When we are stressed or feel overly burdened in life it’s usually because we’ve gotten our priorities out of order. Here are 7 of my favorite Mother Teresa quotes that will help. When read in this order, they are guaranteed to bring order and peace back to your life. Give them a try.
Step 1: Slow down. “I think the world today is upside down. Everybody seems to be in such a terrible rush, anxious for greater development and greater riches and so on. There is much suffering because there is so very little love in homes and in family life. We have no time for our children, we have no time for each other; there is no time to enjoy each other. In the home begins the disruption of the peace of the world.” Step 2: Make some room. “If you are discouraged it is a sign of pride because it shows you trust in your own power. Your self-sufficiency, your selfishness and your intellectual pride will inhibit His coming to live in your heart because God cannot fill what is already full. It is as simple as that.” Step 3: Open your eyes. “Each one of them is Jesus in disguise.” Step 4: Put great love into the small things. “In this life we cannot do great things. We can only do small things with great love.” Step 5: Do not tire. “Do not think that love, in order to be genuine, has to be extraordinary. What we need is to love without getting tired.” Step 6: Remember – it’s faithfulness, not success. “God doesn’t ask that we succeed in everything, but that we are faithful. However beautiful our work may be, let us not become attached to it. Always remain prepared to give it up, without losing your peace.” Step 7: Leave the rest to Jesus. “Be humble and you will never be disturbed. It is very difficult in practice because we all want to see the result of our work. Leave it to Jesus.” + Br. Philip Allen, CFR Yonkers, NY ------------------------------------------ We need your help! Donate here
Why they use the palms from Palm Sunday to make the ashes for Ash Wednesday - a meditation.
I was recently visiting the route which Jesus took when he rode into Jerusalem which we commemorate every Palm (Passion) Sunday. That was a strange day uncharacteristic of what Jesus had been doing. There were several times before when he avoided the attempts of a crowd at making him King. He had told the demons to keep silent about who he was. He was hesitant to accept the accolades.
His riding into Jerusalem on a donkey amidst the palm branch waving crowd was filled with Old Testament allusions. The people would have been thinking of Jesus as the Messiah who is, like Solomon before, a new Son of David, thus fulfilling all of the prophecies.
Those palms could represent the false notions that the people had concerning the Messiah. They were hoping for a political and military leader who would liberate them from the oppressive yolk of Rome. Those false ideas died with Jesus on the cross.
How appropriate that those palms become the ashes of Ash Wednesday. Ever a sign of repentance (see Daniel 9; Jonah 3; Job 42) those ashes used to mark foreheads with crosses have a deep meaning. Just as the crowd in Jerusalem, each one of us need to be purified of false ideas, false hopes from politics and false images of how God saves. In 1 Cor 3 St. Paul teaches that the fire of God's love will purify the dross out of our lives. Lent is a great time for a deeper conversion.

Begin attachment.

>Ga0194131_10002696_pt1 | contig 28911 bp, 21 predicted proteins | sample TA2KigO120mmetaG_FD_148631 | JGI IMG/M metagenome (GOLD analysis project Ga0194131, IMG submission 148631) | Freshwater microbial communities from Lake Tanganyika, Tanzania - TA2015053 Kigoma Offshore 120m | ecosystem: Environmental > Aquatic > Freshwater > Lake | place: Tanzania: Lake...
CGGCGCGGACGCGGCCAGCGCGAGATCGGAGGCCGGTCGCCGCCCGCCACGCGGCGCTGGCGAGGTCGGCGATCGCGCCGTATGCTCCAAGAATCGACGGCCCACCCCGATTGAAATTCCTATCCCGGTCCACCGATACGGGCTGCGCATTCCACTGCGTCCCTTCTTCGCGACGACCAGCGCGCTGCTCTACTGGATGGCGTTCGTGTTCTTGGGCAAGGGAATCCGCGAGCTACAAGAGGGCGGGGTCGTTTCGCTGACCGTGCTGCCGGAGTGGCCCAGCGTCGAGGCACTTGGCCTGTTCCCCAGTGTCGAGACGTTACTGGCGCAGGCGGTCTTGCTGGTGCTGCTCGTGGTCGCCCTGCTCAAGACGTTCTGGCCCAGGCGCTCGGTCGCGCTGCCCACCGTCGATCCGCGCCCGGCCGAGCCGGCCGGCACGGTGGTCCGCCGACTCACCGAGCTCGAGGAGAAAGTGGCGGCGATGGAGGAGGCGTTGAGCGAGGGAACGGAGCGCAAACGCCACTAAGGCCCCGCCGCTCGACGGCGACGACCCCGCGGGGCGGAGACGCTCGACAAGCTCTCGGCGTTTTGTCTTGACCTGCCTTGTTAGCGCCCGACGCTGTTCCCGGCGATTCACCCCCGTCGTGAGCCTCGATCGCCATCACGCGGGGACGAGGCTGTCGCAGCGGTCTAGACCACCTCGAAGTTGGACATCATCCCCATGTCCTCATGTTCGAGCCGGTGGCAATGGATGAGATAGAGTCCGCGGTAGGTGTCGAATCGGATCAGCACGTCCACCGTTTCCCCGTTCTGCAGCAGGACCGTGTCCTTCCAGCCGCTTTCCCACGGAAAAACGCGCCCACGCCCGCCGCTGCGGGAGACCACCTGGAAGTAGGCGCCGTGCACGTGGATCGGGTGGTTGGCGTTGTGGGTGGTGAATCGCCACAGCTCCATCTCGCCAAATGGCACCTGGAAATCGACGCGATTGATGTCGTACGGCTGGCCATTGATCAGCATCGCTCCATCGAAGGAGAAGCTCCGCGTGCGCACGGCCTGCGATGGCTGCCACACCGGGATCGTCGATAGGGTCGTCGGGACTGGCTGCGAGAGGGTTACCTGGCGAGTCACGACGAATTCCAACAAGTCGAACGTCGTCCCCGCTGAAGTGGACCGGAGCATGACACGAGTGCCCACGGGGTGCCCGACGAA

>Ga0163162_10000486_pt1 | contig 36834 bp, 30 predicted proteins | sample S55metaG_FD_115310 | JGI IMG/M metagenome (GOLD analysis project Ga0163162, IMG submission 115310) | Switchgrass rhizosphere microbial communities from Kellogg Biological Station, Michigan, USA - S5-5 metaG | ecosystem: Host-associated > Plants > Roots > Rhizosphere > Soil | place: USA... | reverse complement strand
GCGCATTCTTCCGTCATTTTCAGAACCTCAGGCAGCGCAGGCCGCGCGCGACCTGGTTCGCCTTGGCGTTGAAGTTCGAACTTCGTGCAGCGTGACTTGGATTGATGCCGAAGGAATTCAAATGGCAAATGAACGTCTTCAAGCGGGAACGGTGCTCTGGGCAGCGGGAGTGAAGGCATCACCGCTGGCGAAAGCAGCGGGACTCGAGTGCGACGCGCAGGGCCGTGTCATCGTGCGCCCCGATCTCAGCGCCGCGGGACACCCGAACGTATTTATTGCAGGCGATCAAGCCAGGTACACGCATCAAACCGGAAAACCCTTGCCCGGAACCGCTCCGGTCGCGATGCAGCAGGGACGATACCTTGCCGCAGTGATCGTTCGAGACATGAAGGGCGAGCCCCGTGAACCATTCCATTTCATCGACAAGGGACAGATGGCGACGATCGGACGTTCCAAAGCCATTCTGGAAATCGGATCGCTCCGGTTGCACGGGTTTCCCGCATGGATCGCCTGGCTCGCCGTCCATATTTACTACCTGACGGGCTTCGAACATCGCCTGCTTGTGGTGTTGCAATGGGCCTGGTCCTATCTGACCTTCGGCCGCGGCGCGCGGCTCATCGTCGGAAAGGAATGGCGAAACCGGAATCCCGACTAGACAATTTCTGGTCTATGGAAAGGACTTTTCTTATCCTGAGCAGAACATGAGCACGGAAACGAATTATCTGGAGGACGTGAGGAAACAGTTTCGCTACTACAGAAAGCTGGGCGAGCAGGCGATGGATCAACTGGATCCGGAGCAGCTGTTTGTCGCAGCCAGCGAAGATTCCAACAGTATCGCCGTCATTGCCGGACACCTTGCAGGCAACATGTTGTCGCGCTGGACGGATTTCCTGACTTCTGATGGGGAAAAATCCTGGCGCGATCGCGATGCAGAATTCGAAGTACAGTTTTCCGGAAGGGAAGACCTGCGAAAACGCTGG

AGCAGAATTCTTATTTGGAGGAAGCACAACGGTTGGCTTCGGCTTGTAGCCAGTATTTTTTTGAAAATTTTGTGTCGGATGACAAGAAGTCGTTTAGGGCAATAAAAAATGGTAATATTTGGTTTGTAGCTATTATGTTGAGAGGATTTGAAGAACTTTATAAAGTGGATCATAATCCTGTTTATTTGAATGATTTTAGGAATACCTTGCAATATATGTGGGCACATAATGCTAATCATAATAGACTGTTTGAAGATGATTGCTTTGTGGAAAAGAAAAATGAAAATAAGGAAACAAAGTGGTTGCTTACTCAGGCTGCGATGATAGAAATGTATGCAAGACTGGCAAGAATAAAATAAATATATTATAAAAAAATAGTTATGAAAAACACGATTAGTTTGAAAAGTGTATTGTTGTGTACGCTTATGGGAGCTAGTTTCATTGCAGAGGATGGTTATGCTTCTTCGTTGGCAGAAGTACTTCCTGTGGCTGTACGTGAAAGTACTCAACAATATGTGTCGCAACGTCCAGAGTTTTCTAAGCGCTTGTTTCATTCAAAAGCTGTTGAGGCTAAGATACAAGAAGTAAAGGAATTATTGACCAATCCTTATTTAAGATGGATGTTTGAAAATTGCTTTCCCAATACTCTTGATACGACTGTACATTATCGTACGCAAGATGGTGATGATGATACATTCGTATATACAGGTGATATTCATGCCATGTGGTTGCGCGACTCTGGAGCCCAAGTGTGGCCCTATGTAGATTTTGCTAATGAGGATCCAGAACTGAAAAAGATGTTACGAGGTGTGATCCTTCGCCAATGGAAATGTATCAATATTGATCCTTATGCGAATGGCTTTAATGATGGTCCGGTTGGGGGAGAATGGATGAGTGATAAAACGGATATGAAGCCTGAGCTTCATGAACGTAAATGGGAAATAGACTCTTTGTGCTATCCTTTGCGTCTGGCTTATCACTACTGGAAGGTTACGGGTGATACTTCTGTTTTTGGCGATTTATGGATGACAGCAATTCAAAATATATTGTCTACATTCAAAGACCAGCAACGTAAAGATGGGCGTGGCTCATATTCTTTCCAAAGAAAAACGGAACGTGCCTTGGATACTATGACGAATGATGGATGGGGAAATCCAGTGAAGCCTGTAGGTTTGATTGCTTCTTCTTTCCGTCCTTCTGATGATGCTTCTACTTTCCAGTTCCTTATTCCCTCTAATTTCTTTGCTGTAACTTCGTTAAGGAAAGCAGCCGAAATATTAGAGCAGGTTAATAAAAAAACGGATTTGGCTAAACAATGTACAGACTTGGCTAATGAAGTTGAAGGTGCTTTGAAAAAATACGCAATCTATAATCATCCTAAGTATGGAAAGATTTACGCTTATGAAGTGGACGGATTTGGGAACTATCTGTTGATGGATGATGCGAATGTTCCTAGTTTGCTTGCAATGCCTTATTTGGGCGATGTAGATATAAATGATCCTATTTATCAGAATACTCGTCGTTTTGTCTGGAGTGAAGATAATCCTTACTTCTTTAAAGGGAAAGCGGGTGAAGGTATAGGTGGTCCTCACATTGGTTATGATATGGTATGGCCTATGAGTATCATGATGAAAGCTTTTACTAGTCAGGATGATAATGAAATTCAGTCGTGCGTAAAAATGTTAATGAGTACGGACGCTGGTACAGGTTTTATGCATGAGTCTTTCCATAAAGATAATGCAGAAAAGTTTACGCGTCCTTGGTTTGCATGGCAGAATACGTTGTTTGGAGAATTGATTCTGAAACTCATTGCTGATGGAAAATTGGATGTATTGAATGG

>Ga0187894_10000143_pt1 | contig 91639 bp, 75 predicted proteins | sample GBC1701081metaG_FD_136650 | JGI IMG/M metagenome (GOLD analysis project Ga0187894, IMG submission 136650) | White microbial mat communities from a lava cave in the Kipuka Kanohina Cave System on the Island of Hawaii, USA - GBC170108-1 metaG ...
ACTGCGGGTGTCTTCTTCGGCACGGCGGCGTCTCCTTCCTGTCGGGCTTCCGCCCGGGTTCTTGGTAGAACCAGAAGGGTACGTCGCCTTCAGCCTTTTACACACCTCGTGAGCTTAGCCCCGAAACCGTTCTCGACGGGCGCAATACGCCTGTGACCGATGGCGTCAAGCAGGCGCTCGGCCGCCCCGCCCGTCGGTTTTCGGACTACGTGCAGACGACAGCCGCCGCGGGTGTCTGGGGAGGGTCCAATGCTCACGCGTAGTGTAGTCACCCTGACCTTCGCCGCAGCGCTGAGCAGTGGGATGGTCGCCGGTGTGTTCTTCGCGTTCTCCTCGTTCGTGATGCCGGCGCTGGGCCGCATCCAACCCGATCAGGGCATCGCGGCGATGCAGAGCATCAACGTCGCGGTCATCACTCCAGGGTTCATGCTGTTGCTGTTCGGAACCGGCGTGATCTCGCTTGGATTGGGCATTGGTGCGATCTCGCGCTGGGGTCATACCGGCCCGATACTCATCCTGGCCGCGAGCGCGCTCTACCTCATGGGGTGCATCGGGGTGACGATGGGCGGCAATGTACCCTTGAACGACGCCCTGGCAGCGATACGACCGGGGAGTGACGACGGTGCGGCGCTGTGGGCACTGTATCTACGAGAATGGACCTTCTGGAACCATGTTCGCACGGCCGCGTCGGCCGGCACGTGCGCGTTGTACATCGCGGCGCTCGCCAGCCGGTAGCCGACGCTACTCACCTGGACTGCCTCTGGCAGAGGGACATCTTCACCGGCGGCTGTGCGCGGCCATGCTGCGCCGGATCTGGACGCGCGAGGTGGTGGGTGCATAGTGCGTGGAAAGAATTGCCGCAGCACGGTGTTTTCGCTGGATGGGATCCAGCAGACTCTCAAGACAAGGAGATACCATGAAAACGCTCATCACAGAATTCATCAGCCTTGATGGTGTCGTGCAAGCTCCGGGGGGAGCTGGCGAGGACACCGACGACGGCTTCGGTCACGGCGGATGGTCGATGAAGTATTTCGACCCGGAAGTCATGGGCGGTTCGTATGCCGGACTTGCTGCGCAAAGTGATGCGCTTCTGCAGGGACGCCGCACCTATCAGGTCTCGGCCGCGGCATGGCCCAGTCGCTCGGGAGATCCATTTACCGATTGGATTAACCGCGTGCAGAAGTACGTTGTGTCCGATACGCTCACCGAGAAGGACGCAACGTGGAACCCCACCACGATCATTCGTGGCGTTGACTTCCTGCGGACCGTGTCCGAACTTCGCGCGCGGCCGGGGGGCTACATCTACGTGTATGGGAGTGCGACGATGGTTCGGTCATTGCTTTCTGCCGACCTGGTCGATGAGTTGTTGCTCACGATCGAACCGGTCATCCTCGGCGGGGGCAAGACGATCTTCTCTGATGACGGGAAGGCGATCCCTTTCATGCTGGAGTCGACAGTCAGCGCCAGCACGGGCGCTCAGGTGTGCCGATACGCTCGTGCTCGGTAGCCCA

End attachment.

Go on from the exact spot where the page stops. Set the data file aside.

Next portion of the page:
+ Fr. Luke Mary Fletcher, CFR
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Like a candy bar, king-size of course, I share the love of God with a neighbor girl, her twin sister and their friend. I divide it into fourths—more like thirds and a bit. I take the bit because it's good to eat with your guests and leave them the fuller share because their eager grins and needful eyes demand it. We sit on the stoop shoulder to shoulder to shoulder to torso and devour the chocolate treat. Passing us by in the street, teenagers are deaf to my greetings, blind to the girls giggling, dumb to any offer of a candy bar. But the girls can't sit still for long and they're up bouncing around like spinning tops asking about the scar on my head or the hair on my arms or my habit—why you dress like that? Is you really a father? Do you have any soder to drink? They carry with them an innocence, a joyfulness that I know will flee from them in a few years when I, seated with another set of kids, will watch them pass us by too cool to talk to the monk, but that can’t stop me from grabbing the soder and some plastic cups.
The girls will come back tomorrow and the next day and the day following that, and I know that one of these days one of them will take the candy bar, and instead of devouring it thoughtlessly, she will put it in her pocket, take it home and cherish it later. And that little bit of love, that memory, will always be one small string in her heart that Jesus will be able to pluck down the road as he wishes. + Br. Joseph Michael Fino, CFR Paterson, NJ --------------------------------- We need your help! Donate here